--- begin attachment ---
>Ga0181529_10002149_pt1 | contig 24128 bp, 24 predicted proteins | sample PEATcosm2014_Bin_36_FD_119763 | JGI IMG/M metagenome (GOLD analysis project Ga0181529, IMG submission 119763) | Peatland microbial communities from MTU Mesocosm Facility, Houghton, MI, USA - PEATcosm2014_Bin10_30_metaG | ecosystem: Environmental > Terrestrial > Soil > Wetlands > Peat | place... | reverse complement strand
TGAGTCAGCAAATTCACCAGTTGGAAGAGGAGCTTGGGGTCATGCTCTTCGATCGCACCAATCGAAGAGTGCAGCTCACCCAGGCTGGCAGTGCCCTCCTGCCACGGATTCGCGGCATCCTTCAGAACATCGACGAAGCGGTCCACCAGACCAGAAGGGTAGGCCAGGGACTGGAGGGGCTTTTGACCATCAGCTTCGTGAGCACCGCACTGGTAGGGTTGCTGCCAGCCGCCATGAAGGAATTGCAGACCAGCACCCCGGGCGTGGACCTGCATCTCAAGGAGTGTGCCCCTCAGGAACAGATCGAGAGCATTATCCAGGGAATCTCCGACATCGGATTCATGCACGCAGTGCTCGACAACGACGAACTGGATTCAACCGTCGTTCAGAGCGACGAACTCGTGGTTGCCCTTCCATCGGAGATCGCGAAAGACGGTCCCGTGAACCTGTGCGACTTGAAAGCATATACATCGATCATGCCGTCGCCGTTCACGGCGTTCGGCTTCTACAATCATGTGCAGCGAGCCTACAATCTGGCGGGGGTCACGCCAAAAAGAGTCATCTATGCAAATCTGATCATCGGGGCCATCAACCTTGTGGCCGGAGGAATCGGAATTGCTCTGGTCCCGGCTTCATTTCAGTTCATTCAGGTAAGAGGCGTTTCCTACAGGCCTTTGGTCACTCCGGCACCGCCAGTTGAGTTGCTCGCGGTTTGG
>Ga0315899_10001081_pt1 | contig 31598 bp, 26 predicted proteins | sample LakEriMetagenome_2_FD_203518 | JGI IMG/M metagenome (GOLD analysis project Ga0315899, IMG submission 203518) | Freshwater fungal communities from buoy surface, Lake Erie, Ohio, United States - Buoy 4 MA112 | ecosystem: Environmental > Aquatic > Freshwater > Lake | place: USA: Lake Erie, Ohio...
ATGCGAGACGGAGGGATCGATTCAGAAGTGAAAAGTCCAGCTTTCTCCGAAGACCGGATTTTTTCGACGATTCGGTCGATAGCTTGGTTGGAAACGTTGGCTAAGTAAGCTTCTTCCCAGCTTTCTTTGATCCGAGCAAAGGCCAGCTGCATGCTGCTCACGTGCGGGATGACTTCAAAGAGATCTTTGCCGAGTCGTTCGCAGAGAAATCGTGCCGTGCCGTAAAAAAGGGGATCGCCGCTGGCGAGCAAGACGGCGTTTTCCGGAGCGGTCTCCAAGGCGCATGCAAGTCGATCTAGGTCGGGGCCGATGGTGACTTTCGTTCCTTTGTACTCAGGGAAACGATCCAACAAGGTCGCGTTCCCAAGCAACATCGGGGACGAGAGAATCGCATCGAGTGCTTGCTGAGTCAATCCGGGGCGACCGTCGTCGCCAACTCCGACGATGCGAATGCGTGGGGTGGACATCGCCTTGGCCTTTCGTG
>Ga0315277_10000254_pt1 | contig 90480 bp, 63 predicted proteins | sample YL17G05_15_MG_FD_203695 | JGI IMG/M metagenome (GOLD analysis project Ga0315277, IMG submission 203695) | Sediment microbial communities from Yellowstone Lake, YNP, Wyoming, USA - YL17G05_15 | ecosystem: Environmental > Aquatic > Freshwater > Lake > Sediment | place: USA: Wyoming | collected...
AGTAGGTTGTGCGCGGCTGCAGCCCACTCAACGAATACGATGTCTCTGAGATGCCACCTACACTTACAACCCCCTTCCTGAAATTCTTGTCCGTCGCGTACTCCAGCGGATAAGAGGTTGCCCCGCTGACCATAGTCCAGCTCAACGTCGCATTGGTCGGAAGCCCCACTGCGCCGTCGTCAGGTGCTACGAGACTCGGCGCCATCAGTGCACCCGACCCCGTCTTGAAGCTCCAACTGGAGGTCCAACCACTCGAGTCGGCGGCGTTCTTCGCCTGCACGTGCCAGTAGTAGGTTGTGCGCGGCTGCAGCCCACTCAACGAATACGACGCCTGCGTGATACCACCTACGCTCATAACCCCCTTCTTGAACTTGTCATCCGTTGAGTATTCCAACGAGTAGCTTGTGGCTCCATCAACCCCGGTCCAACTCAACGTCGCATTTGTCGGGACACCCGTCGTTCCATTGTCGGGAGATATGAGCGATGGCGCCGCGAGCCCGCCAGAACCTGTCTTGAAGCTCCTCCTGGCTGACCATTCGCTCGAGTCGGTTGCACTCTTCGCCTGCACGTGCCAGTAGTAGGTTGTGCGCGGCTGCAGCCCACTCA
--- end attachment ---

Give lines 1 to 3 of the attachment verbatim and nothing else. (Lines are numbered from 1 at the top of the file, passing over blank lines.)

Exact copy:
>Ga0181529_10002149_pt1 | contig 24128 bp, 24 predicted proteins | sample PEATcosm2014_Bin_36_FD_119763 | JGI IMG/M metagenome (GOLD analysis project Ga0181529, IMG submission 119763) | Peatland microbial communities from MTU Mesocosm Facility, Houghton, MI, USA - PEATcosm2014_Bin10_30_metaG | ecosystem: Environmental > Terrestrial > Soil > Wetlands > Peat | place... | reverse complement strand
TGAGTCAGCAAATTCACCAGTTGGAAGAGGAGCTTGGGGTCATGCTCTTCGATCGCACCAATCGAAGAGTGCAGCTCACCCAGGCTGGCAGTGCCCTCCTGCCACGGATTCGCGGCATCCTTCAGAACATCGACGAAGCGGTCCACCAGACCAGAAGGGTAGGCCAGGGACTGGAGGGGCTTTTGACCATCAGCTTCGTGAGCACCGCACTGGTAGGGTTGCTGCCAGCCGCCATGAAGGAATTGCAGACCAGCACCCCGGGCGTGGACCTGCATCTCAAGGAGTGTGCCCCTCAGGAACAGATCGAGAGCATTATCCAGGGAATCTCCGACATCGGATTCATGCACGCAGTGCTCGACAACGACGAACTGGATTCAACCGTCGTTCAGAGCGACGAACTCGTGGTTGCCCTTCCATCGGAGATCGCGAAAGACGGTCCCGTGAACCTGTGCGACTTGAAAGCATATACATCGATCATGCCGTCGCCGTTCACGGCGTTCGGCTTCTACAATCATGTGCAGCGAGCCTACAATCTGGCGGGGGTCACGCCAAAAAGAGTCATCTATGCAAATCTGATCATCGGGGCCATCAACCTTGTGGCCGGAGGAATCGGAATTGCTCTGGTCCCGGCTTCATTTCAGTTCATTCAGGTAAGAGGCGTTTCCTACAGGCCTTTGGTCACTCCGGCACCGCCAGTTGAGTTGCTCGCGGTTTGG
>Ga0315899_10001081_pt1 | contig 31598 bp, 26 predicted proteins | sample LakEriMetagenome_2_FD_203518 | JGI IMG/M metagenome (GOLD analysis project Ga0315899, IMG submission 203518) | Freshwater fungal communities from buoy surface, Lake Erie, Ohio, United States - Buoy 4 MA112 | ecosystem: Environmental > Aquatic > Freshwater > Lake | place: USA: Lake Erie, Ohio...